Working for Justice, Peace and Reconciliation in Palestine - Israel

Sabeel affirms its commitment to make the gospel relevant ecumenically and spiritually in the lives of the local indigenous Church. Our faith teaches that following in the footsteps of Christ means standing for the oppressed, working for justice, and seeking peace-building opportunities, and it challenges us to empower local Christians. Since a strong civil society and a healthy community are the best supports for a vulnerable population, Sabeel strives to empower the Palestinian community as a whole and to develop the internal strengths needed for participation in building a better world for all

Only by working for a just and durable peace can we provide a sense of security and create ample opportunities for growth and prosperity in an atmosphere void of violence and strife. Although remaining political and organizational obstacles hinder the full implementation of programs, Sabeel continues to develop creative means to surmount these challenges. We seek both to be a refuge for dialogue and to pursue ways of finding answers to ongoing theological questions about the sanctity of life, justice, and peace.

Ten Thousand Villages

The global fair trade movement began with the founding of Ten Thousand Villages more than 60 years ago through the visionary work of Edna Ruth Byler, a pioneering businesswoman. Byler was struck by the overwhelming poverty she witnessed during a trip to Puerto Rico in 1946, where she was moved to take action. The seminal contribution of Byler ignited a global movement to eradicate poverty through market-based solutions.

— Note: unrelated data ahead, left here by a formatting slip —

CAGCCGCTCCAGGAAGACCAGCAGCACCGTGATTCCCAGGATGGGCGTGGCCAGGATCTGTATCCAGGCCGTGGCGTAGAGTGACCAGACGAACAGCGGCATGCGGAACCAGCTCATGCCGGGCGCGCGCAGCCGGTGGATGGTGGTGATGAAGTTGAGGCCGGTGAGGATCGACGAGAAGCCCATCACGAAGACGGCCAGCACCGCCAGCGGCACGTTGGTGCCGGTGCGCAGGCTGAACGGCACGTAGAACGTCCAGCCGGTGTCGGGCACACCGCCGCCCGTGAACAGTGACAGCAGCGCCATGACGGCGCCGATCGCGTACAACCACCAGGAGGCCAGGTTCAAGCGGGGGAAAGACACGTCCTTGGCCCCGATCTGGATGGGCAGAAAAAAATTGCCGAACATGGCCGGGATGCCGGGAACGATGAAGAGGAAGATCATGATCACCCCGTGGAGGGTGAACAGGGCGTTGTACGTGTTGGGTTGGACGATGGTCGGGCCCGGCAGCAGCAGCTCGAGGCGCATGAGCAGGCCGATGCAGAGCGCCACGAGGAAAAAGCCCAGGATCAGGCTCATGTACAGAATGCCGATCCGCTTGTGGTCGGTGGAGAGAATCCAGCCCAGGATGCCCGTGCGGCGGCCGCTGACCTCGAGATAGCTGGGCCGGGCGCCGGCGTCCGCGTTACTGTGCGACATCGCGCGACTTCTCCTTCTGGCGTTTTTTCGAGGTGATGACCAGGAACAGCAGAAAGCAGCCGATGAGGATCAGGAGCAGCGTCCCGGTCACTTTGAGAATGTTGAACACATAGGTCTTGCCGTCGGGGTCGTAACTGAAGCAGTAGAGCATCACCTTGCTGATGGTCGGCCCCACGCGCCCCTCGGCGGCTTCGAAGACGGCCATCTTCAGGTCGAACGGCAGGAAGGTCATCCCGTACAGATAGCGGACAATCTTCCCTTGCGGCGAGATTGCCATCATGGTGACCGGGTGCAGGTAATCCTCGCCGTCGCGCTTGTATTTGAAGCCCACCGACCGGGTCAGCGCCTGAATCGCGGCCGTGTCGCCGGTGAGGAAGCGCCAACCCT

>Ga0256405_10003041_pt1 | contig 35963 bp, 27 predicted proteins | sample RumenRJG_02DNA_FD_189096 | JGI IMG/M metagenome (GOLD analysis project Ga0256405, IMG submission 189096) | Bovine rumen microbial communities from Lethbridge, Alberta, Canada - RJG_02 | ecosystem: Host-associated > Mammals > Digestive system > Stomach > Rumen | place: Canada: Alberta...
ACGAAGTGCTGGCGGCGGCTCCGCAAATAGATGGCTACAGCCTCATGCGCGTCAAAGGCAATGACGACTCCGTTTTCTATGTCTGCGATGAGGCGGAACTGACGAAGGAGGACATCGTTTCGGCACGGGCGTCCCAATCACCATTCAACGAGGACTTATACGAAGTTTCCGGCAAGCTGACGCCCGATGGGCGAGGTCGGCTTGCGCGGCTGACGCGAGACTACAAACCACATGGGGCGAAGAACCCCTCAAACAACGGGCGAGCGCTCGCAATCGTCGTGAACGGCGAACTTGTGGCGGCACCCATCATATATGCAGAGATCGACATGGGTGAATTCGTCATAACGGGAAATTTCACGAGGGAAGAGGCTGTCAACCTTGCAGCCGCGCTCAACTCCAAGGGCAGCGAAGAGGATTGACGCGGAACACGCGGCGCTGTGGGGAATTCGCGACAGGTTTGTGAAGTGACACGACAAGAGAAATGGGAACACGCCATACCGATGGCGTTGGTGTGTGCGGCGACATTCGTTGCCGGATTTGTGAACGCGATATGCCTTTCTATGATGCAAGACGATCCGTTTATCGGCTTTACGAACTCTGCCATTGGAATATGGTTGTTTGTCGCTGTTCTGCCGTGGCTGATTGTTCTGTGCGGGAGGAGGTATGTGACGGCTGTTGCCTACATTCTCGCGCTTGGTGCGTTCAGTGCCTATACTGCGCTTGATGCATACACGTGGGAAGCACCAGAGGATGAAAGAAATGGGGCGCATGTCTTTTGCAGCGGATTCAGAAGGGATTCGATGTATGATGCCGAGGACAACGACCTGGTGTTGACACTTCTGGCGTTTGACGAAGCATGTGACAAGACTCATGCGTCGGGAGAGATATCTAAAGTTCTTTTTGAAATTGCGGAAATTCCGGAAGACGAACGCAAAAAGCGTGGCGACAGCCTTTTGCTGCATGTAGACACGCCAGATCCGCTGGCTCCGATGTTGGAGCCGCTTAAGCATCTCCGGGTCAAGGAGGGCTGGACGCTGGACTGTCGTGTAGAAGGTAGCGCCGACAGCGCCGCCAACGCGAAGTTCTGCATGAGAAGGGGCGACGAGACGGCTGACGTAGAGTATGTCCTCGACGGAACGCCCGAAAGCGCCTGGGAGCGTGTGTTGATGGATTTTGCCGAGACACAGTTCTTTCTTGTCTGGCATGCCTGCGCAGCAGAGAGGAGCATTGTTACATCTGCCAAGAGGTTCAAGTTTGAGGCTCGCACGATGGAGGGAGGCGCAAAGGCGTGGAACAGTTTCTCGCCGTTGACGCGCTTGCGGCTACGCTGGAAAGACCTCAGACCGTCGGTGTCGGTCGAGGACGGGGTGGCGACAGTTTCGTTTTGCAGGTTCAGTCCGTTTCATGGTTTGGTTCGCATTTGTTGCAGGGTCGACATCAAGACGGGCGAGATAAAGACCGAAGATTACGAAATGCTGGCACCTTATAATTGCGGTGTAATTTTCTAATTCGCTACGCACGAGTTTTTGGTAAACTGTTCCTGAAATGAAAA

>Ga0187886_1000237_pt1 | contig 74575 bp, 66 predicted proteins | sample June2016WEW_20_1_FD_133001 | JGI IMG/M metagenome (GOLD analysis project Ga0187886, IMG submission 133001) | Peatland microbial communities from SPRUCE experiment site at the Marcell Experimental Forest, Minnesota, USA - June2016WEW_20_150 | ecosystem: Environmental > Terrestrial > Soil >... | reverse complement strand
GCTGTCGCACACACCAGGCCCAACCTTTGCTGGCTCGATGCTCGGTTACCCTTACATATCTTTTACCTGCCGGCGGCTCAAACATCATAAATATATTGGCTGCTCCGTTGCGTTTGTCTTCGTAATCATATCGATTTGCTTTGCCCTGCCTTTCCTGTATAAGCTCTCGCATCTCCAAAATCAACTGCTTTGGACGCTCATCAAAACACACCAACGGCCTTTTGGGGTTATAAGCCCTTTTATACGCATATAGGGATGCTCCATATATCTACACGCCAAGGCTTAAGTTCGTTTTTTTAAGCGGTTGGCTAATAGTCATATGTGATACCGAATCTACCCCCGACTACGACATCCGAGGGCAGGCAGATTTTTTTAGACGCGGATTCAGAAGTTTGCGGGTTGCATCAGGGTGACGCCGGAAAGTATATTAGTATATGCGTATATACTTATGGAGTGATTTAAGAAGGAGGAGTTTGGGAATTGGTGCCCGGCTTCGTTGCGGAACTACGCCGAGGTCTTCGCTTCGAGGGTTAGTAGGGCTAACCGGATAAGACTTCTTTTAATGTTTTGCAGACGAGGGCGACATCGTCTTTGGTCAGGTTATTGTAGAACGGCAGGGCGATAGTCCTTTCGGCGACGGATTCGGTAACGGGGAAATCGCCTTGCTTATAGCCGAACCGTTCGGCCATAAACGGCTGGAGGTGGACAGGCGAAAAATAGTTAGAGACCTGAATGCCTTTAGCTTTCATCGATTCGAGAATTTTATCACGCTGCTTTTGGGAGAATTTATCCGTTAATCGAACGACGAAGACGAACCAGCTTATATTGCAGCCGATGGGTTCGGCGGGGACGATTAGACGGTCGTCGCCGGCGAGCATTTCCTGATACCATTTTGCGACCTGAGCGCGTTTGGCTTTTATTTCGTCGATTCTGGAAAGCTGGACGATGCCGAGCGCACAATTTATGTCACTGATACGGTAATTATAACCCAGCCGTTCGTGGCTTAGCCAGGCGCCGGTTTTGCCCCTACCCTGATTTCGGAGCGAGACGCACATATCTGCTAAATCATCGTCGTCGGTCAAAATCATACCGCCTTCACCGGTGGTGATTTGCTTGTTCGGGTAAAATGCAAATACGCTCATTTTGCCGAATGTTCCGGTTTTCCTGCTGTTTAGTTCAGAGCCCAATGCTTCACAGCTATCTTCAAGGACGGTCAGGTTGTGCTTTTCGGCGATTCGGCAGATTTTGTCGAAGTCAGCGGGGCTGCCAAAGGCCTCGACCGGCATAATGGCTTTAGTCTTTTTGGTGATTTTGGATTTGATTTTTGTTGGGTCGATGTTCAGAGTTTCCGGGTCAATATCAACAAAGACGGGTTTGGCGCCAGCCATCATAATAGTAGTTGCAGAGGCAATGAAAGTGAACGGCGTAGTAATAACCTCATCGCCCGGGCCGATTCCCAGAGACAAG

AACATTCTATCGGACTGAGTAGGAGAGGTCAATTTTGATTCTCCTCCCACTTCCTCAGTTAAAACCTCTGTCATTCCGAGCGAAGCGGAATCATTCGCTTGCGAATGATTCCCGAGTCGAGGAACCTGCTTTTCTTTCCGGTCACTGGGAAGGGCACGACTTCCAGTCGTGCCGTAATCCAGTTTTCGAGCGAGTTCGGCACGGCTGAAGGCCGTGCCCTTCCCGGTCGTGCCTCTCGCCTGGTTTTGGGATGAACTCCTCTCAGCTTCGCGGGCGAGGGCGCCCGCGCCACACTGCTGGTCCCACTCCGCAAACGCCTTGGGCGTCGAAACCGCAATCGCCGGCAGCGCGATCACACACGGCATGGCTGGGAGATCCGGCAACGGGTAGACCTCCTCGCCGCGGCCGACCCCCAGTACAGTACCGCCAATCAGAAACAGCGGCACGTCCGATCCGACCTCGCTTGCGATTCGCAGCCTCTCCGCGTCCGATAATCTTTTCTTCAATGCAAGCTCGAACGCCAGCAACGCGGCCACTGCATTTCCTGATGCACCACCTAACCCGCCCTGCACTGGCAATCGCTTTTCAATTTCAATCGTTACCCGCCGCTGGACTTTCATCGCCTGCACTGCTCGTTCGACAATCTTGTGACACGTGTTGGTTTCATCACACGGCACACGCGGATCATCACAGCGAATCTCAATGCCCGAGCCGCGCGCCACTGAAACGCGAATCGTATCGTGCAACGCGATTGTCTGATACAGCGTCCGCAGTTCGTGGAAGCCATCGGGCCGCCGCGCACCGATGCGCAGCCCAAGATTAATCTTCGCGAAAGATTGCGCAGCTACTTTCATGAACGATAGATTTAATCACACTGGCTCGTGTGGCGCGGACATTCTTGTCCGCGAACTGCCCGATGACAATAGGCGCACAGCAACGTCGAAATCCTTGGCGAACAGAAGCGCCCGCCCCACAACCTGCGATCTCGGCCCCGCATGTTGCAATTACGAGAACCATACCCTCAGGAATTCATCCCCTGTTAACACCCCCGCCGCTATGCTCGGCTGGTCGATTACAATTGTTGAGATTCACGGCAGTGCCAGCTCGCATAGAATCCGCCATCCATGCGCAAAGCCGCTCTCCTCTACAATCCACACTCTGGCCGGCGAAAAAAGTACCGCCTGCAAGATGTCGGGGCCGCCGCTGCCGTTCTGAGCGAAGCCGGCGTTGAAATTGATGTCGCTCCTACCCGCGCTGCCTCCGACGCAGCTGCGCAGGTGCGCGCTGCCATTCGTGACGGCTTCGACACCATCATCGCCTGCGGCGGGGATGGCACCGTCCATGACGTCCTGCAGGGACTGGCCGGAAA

Byler believed that she could provide sustainable economic opportunities for artisans in developing countries by creating a viable marketplace for their products in North America. She began a grassroots campaign among her family and friends in the United States by selling handcrafted products out of the trunk of her car. Byler made a concerted effort to educate her community about the lives of artisans around the world.

For the next 30 years, Byler worked tirelessly to connect individual entrepreneurs in developing countries with market opportunities in North America. From humble beginnings, Ten Thousand Villages has grown to a global network of social entrepreneurs working to empower and provide economic opportunities to artisans in developing countries.